Spontaneous Music Ensemble,
(Emanem, 2000)

John Stevens is perhaps equally known for his superb and even idiom-creating drumming and his compositions. It's true that these can sometimes have a workshop feel about them, but often their simple ideas work well for musicians in the so-called "European" school of improvised music.

This CD presents, perhaps, the acid test: four large group sessions, and four different pieces. While these minimal instructions can serve as useful jumping-off points for duos and trios, it's not at all self-evident that they can help to organise 20 to 30 musicians (truly, a small orchestra), many of whom may have been, as it were, passing through rather than regular members of the group who fully understood the concepts (if there were any) behind the music.

Of course, the results are quite mixed, and could hardly have been otherwise. Stevens took an enormous risk with this group; already playing a kind of music which few could understand in more intimate settings, the orchestra must have alienated a few more. The music initially sounds directionless, sometimes contentious, sometimes even grating. "In Relationship to Silence" is punctuated by some ear-splitting outbursts from Stevens's horn. Yet there's something there holding this music together and, as so often happens with Stevens's work, you find yourself surprisingly drawn in.

Workshop favourite "Sustained Piece" (in which each note is held for the duration of a breath) appears in two versions, one instrumental and one vocal. The former is beautifully restful and surprisingly consonant, its presumed aim of keeping the music (and the musicians) under tight control wonderfully realised. The vocal version is even more compressed, with the voices sounding big, open vowels. It's tame where the instrumental version is contained, and stands up less well to repeated listens, but it's nice to have.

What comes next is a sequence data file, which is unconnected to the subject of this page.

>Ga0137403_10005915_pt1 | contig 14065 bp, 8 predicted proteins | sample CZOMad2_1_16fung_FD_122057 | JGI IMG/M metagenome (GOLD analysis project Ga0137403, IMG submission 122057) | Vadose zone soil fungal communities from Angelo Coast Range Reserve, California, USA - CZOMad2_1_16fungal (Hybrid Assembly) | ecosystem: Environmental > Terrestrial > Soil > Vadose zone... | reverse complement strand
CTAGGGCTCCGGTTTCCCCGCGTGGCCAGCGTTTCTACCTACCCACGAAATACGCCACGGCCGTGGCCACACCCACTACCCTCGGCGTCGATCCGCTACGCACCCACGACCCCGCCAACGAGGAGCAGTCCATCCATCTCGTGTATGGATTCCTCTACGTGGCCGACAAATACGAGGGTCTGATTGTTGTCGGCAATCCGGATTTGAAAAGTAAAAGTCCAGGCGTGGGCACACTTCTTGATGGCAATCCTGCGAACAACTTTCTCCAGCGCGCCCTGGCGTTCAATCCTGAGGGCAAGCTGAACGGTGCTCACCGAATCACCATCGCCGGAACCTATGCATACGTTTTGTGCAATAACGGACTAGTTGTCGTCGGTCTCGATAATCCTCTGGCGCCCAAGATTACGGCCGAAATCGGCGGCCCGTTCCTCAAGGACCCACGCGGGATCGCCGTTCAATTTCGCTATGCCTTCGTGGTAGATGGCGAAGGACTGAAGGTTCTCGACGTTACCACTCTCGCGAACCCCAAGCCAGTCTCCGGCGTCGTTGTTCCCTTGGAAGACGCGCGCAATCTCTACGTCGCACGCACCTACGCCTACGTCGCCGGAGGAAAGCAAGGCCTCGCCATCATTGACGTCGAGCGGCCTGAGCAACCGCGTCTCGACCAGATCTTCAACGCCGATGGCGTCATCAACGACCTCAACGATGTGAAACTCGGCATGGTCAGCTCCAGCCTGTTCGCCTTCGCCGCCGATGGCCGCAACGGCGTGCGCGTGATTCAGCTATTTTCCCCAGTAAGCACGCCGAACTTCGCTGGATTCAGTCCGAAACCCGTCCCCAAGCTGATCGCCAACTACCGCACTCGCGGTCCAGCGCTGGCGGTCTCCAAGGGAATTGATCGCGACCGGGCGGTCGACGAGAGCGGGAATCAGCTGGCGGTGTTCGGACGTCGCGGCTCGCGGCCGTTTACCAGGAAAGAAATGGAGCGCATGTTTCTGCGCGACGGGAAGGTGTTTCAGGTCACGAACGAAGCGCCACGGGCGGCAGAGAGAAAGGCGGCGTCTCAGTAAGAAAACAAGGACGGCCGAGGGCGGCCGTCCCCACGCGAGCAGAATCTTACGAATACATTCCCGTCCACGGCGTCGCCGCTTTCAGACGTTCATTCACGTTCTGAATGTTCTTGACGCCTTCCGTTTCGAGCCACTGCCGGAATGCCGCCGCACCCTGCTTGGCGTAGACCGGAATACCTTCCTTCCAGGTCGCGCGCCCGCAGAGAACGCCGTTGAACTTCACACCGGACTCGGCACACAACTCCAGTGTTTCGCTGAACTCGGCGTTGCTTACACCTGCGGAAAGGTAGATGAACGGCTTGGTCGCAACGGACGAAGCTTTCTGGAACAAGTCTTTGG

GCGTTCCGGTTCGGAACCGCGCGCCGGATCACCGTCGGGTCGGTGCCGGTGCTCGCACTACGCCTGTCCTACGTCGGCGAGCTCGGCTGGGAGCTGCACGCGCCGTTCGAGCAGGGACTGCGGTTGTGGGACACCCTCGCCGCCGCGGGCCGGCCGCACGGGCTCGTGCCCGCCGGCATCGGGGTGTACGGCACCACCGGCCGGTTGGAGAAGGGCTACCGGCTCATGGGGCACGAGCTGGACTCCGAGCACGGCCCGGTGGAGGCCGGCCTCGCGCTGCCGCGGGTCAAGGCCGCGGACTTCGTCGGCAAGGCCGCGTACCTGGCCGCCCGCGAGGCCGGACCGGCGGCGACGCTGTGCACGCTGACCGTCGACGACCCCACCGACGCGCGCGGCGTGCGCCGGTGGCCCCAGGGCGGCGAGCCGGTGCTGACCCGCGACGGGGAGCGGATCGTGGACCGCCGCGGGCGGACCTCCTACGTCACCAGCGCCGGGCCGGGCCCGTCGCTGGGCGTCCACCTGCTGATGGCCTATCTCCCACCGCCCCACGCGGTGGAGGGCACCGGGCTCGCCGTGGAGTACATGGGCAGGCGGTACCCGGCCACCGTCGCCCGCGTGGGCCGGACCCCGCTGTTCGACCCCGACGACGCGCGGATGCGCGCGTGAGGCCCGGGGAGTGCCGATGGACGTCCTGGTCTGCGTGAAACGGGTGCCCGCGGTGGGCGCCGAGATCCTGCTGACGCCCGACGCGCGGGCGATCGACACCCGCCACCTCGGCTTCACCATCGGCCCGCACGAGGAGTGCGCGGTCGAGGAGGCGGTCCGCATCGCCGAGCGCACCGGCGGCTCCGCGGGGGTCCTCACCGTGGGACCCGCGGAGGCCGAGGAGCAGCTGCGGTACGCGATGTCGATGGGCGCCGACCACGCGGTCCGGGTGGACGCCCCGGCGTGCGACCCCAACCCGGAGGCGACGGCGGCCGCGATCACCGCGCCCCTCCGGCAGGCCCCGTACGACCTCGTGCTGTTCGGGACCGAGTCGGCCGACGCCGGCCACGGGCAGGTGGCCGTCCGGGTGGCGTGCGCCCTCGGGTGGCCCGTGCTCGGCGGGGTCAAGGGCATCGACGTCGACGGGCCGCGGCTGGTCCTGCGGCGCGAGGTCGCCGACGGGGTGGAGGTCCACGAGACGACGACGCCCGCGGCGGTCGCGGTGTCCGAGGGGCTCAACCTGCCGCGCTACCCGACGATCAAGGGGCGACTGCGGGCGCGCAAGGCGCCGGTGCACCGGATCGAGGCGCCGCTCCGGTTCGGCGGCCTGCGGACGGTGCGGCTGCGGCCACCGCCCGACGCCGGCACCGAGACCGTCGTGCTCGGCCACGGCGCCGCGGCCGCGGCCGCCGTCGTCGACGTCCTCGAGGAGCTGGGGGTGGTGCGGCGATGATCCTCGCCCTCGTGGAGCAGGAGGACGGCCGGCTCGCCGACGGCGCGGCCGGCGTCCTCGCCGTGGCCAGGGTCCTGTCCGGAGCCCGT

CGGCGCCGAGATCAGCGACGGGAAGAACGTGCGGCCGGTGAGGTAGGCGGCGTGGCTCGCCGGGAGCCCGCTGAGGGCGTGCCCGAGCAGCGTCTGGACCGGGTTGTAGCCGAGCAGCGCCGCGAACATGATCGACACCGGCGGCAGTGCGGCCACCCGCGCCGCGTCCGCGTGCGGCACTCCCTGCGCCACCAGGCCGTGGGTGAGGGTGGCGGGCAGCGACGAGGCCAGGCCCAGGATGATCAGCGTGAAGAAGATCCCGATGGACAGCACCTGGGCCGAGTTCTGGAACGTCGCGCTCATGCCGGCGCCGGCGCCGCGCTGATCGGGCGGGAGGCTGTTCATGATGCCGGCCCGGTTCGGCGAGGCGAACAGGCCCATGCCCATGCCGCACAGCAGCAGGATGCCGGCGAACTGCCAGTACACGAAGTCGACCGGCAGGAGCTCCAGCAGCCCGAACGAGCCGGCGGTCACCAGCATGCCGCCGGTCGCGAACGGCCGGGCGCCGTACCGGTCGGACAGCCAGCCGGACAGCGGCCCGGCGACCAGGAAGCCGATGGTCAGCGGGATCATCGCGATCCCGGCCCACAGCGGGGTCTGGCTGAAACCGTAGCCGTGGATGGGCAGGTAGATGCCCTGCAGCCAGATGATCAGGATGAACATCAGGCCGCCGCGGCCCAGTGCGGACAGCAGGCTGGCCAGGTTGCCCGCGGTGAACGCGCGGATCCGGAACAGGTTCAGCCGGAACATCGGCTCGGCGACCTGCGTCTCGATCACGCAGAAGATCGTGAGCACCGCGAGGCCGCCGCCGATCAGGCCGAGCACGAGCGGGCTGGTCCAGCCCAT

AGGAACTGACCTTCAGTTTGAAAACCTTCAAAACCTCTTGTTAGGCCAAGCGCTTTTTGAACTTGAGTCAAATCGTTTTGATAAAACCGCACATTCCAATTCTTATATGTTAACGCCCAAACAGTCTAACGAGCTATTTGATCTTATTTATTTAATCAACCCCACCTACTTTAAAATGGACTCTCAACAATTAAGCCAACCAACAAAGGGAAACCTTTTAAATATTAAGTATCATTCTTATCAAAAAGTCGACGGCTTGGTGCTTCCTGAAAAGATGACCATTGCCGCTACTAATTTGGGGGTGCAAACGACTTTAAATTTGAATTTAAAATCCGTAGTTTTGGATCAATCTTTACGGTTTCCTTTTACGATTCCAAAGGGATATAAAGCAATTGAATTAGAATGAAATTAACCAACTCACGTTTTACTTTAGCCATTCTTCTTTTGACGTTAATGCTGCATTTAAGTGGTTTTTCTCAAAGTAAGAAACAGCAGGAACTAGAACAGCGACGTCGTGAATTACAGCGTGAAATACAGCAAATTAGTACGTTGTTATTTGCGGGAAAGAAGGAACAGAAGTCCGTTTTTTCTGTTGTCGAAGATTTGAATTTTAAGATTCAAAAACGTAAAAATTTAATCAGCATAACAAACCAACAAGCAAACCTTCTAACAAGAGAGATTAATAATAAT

Another very workshoppy idea is the core of "One-Two," a free improv piece in march time in which players elect to play either one beat or the other. Charmingly, they begin by counting the metre, as if trying to remember something from the distant past of musical experience. This makes for a dramatic opening, but the regular rhythm is rather stridently marked and the piece outstays its welcome.

The title track and the opening "In Relation to Silence" are dominated less by process and more by old-fashioned jamming. Both have top-and-tail structures (one emerging from and returning to vocal noises, the other silence) but the bulk of them comprises instrumental playing. This is swirling, often exciting and always enjoyable stuff -- notwithstanding reservations mentioned above about Stevens's cornet, which was perhaps just too close to the mike -- but the real action seems to happen in the music's liminal phases, as it moves from one state to another. That said, anyone with any taste for the sound of a large group of improvisors making a big sound together will find much to enjoy, especially on "Mouthpiece."

These are all important tracks, certainly from a documentary perspective, and their collection together here is to be applauded. It's only a small shame we don't know the names of the participants, since this is really Stevens's music and it would sound broadly the same whoever they were.

Personal egos are, at least in part, obliterated in favour of the group sound, making this one of the few truly orchestral improv groups to have adopted that nomenclature. Of course the results are mixed -- how could they be otherwise? -- but much of this music is tremendously successful. Emanem are to be congratulated for this continuing commitment to putting and keeping John Stevens's music on the record.

[ by Richard Cochrane ]